Board of Directors2024-04-22T11:51:55-04:00

Rumshock Veterans Foundation

There is no way to adequately thank the men and women who sacrificed so much for our freedom and safety. But we can offer them a second chance – an opportunity to be successful members of a supportive community!

Board of Directors


Dear Rumshock Veterans Foundation Community,

It is with heavy hearts that we share the news of the passing of Terry Anderson, a beloved member of the Rumshock Veterans Foundation Board. Terry’s unwavering commitment to our mission and his tireless efforts in serving veterans have left an indelible mark on our organization.

Terri’s dedication, passion, and leadership have been instrumental in advancing the goals of the foundation, and his presence will be deeply missed by all who had the privilege of working alongside him. His kindness, compassion, and unwavering support for veterans have touched countless lives, and his legacy will continue to inspire us. During this difficult time, our thoughts and prayers are with Terry’s family, friends, and colleagues. We extend our deepest condolences to all who knew and loved him.

In honor of Terry’s memory and his contributions to the Rumshock Veterans Foundation, we will be dedicating a special tribute to him, later this year. Please join us in celebrating Terry’s life and legacy, and in honoring his profound impact on our organization and the veterans we serve.

Donate to Terry’s life and Legacy:

Bill Whetsel
Rumshock Veterans Foundation

Bill Whetsel

William Whetsel

Bill was born and raised in Greensburg, PA. After high school, he attended Penn State University before enlisting in the US Air Force as an EOD technician. After his time in the Air Force, he moved to New York City and began his 13-year career working with Trans World Airlines as a ramp crew chief.  After 9/11, he became one of the first 100 people hired to help form the Transportation Security Administration. He then became a part of the team who was in charge of transitioning all US airports from private security to federal security. After a year of traveling around the country with the transition team, he became the TSA security supervisor at Stewart Airport for 8 years. William then retired and has had the burning passion to help his fellow veterans that are in a time of need ever since.

In early 2019 he started the Rumshock Veterans Foundation with the help of his board. Because of trips back and forth to grandparents in the summer, he would stop and help and when a neighbor needed a house or a barn repaired. He would always lend a hand and help. Bill’s grandfather was a nurse in a surgical hospital in Dijon, France in WW2 and his uncles served in Vietnam; one in the Army and one in the USMC. His dad also served in the Navy.

Peter Lyons Hall

Peter Lyons Hall
Vice President

As digital marketing professional Peter helps businesses and communities grow by improving their visibility through digital content management, devising marketing strategy, providing website development, traditional print media, and other digital marketing solutions.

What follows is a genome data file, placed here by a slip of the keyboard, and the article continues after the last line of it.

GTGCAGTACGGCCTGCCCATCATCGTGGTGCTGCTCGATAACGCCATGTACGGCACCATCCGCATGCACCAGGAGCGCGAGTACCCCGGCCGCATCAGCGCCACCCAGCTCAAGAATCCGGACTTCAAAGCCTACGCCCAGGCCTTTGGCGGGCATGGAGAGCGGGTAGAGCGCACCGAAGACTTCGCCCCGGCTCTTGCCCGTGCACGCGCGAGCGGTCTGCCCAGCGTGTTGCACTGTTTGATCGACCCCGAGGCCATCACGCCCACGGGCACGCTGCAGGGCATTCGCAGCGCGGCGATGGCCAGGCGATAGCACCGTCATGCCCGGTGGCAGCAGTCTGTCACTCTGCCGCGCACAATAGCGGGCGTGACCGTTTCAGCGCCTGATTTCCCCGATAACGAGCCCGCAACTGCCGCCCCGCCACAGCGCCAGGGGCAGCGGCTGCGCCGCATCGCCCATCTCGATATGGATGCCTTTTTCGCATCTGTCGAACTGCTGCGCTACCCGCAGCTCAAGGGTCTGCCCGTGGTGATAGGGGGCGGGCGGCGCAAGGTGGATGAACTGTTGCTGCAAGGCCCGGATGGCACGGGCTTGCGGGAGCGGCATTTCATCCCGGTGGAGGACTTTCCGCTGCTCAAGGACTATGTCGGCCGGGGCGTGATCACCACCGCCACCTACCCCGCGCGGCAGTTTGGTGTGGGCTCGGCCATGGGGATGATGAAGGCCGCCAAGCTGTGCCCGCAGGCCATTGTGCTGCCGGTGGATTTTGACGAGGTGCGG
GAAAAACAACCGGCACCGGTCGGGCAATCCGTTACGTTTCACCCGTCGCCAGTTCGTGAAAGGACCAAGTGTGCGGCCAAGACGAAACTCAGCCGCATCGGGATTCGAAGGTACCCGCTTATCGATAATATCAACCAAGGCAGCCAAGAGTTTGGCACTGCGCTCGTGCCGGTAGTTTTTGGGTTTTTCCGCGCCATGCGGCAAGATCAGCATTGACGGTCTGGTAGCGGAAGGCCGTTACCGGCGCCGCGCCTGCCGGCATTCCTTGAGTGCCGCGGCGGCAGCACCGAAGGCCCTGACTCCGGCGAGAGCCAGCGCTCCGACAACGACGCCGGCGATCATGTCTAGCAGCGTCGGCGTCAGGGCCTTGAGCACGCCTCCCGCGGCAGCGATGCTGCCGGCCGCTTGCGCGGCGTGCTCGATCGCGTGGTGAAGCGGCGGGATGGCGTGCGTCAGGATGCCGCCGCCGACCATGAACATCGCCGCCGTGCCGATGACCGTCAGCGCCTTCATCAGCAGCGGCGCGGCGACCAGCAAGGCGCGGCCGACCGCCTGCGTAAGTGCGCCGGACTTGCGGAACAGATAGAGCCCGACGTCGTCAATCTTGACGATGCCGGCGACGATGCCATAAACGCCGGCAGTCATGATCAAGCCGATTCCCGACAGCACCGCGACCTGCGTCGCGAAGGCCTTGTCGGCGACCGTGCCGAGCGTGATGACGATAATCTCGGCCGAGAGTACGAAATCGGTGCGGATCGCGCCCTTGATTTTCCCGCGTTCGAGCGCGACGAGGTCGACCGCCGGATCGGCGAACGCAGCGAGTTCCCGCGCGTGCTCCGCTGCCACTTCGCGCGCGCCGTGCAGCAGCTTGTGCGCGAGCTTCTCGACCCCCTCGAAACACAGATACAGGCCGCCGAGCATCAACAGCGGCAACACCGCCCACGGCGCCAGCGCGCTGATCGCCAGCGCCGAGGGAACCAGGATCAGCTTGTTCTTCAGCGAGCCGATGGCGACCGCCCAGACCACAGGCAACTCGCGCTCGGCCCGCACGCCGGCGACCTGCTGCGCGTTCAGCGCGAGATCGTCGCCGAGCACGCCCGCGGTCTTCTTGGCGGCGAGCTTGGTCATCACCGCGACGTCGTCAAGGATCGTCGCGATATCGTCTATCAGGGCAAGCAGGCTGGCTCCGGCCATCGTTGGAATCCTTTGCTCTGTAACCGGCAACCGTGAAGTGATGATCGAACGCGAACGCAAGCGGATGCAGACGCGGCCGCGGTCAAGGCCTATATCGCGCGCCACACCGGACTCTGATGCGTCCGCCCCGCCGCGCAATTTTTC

He has been an active volunteer for many community organizations and events, including The Children’s Book Festival, Warwick in Bloom, The Warwick Farmers’ Market, The Summer Arts Festival, the Artists’ Open Studio Tour, Saint Stephen’s parish, and others. He designed and edited the final document that allowed the Town of Warwick, under the direction of John Hicks, to purchase the Mid-Orange Correctional Facility from the State of New York. He has developed websites and branding enhancements for a number of community organizations, including the Warwick Historical Society, the Florida NY Chamber of Commerce Farmers Market, the Vernon Chamber of Commerce, Vernon Earthfest, Village of Greenwood Lake, and, a highly acclaimed community directory.

Peter has taught entrepreneurial marketing at Orange-Ulster BOCES and is a graduate of Marquette University; he has an MBA from Fairleigh Dickinson University.

Roxanne Lopilato

Roxanne Lopilato

Accomplished Kitchen and Bath Designer with 20 years experience managing three branches for a Plumbing and Heating Supply Company.  Creative, active, diligent and consistent with the ability to work in a team oriented environment; persistent with the ability to get the best results.

My passion for non-profit work began when I was a child and joined the Ladies Auxiliary in Park Slope Brooklyn with my Aunt.  Years later I found myself participating in several causes in my home town of Greenwood Lake. These included “Save the Lake” committee, a Board member at the Grace Lutheran Church and  President for my homeowners association for many years.  I currently hold the position of Secretary in my homeowners association.

I truly enjoy helping others, getting involved to make changes for the better. When people come into your life and volunteer to mentor you, or help you when you are struggling; you get to feel first hand how wonderful it feels to be helped and if I can give that feeling back to someone else it is all worthwhile.

Marie Fay

Marie Fay

Accomplished Communications executive with a proven track record of leadership and marketing management.  I wore many hats in my 30 year career, Marketing Services Manager, Business Logistics Manager, Olympic Affairs Director and Communications and Planning Director.  As a result, I have a unique ability to manage multi-disciplinary projects and to navigate complex challenges.

I am also a seasoned dog trainer with more than 10 years experience in the field.  I am a member of the Board of Directors for HiTor Animal Care Center.  My role on the Board is to provide leadership and management to the Fundraising Committee.  I am a compassionate person who wants to offer my skills to nonprofit organizations like Rumshock Veterans Foundation.